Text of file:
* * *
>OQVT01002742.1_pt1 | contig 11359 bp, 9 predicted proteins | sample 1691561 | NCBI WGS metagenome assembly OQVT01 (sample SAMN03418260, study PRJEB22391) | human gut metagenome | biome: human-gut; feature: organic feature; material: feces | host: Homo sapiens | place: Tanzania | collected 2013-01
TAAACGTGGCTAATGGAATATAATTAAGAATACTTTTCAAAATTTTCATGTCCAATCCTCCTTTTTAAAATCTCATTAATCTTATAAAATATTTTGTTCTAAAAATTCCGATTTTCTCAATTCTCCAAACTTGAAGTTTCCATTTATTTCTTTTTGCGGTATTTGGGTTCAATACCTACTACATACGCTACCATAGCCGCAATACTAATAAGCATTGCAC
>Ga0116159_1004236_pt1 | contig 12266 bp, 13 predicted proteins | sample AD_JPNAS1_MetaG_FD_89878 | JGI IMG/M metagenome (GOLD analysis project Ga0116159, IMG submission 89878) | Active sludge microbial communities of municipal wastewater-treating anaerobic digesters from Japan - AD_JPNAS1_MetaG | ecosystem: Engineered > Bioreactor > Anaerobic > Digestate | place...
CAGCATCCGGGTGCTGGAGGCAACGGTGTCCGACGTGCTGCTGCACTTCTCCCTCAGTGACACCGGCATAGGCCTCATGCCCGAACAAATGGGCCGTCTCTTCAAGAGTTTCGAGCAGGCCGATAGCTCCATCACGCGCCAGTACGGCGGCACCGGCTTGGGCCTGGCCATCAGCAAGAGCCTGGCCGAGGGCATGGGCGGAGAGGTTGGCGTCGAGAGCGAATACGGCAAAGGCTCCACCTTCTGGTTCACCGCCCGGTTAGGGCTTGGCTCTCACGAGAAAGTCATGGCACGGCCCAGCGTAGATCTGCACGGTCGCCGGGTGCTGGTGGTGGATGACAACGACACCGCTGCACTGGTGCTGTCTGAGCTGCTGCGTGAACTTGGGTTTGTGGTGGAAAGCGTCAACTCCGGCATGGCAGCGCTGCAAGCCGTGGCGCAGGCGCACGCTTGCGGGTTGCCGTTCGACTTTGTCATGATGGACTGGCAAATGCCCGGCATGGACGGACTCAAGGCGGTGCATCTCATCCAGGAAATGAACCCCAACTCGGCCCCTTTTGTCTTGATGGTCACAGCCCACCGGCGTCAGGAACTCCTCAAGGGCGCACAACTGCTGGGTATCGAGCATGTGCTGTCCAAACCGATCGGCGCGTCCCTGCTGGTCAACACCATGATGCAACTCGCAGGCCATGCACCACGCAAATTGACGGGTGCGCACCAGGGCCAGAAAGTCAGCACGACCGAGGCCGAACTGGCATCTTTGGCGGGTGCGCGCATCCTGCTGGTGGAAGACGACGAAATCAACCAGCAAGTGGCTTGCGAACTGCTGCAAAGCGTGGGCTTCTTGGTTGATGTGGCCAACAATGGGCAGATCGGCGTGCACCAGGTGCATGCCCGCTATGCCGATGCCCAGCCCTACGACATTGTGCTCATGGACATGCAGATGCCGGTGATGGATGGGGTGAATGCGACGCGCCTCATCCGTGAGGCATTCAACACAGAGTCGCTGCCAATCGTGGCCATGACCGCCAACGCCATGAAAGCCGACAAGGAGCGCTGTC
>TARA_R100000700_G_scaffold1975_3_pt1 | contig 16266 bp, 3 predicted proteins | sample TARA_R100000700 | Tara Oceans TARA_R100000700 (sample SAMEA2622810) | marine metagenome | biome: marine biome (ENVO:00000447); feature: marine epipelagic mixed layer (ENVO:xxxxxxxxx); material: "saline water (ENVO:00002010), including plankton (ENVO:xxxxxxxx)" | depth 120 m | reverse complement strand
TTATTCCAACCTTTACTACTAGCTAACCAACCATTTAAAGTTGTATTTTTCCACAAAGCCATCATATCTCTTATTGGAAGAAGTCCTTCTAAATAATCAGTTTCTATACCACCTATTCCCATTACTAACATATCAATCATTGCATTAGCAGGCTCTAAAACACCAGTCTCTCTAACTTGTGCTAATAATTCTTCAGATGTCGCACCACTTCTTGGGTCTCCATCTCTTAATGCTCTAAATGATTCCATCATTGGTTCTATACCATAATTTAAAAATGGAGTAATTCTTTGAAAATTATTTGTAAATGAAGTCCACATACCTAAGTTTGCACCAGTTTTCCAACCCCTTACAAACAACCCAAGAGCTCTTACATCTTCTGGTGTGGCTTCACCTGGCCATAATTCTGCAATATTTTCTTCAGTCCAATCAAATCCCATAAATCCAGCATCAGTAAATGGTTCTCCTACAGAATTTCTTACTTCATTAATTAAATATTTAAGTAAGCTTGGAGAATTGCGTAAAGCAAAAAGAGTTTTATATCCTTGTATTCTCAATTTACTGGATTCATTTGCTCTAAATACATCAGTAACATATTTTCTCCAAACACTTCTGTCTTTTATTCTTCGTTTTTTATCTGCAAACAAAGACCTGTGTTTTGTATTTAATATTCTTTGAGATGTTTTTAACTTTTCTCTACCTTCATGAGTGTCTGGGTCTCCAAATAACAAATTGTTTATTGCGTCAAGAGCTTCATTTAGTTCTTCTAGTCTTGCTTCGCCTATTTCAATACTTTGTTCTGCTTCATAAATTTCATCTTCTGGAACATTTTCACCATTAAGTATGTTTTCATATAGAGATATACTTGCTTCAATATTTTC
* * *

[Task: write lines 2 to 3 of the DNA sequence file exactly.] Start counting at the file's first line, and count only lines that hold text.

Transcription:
TAAACGTGGCTAATGGAATATAATTAAGAATACTTTTCAAAATTTTCATGTCCAATCCTCCTTTTTAAAATCTCATTAATCTTATAAAATATTTTGTTCTAAAAATTCCGATTTTCTCAATTCTCCAAACTTGAAGTTTCCATTTATTTCTTTTTGCGGTATTTGGGTTCAATACCTACTACATACGCTACCATAGCCGCAATACTAATAAGCATTGCAC
>Ga0116159_1004236_pt1 | contig 12266 bp, 13 predicted proteins | sample AD_JPNAS1_MetaG_FD_89878 | JGI IMG/M metagenome (GOLD analysis project Ga0116159, IMG submission 89878) | Active sludge microbial communities of municipal wastewater-treating anaerobic digesters from Japan - AD_JPNAS1_MetaG | ecosystem: Engineered > Bioreactor > Anaerobic > Digestate | place...